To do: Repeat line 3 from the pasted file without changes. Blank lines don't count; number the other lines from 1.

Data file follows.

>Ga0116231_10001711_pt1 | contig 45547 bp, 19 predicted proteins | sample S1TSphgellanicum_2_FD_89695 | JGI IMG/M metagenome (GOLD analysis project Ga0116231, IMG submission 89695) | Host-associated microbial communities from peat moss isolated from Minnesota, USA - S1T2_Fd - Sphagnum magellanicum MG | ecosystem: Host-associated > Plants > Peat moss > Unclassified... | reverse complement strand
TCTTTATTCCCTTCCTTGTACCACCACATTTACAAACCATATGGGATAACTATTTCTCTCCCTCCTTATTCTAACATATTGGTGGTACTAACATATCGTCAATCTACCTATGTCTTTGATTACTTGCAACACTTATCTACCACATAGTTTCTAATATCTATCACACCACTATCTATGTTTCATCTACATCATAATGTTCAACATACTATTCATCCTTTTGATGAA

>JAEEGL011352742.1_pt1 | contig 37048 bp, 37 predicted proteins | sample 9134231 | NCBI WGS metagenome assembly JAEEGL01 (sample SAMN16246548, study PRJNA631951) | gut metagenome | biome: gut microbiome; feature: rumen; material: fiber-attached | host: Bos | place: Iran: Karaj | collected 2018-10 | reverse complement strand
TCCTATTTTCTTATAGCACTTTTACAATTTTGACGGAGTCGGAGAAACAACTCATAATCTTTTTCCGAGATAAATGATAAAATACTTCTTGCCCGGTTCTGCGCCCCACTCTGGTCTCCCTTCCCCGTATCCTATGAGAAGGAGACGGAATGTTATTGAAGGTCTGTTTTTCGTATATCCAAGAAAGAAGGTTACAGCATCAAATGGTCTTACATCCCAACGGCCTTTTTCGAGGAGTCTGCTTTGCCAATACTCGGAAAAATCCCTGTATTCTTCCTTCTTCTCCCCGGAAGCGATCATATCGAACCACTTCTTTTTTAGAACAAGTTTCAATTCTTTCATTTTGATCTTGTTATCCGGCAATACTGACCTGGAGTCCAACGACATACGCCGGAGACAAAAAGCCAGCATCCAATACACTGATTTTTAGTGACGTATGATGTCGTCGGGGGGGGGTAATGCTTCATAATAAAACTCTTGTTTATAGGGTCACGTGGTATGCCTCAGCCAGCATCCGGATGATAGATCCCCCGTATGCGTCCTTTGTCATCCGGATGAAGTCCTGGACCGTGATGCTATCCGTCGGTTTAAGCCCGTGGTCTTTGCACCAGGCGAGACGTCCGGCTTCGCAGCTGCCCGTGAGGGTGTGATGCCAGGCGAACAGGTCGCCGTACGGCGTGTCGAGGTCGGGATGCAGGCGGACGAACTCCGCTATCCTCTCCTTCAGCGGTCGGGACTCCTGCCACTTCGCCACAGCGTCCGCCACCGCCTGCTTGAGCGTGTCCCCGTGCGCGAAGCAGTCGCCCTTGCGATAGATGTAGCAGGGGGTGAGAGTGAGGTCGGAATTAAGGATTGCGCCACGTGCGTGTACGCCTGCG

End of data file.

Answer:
>JAEEGL011352742.1_pt1 | contig 37048 bp, 37 predicted proteins | sample 9134231 | NCBI WGS metagenome assembly JAEEGL01 (sample SAMN16246548, study PRJNA631951) | gut metagenome | biome: gut microbiome; feature: rumen; material: fiber-attached | host: Bos | place: Iran: Karaj | collected 2018-10 | reverse complement strand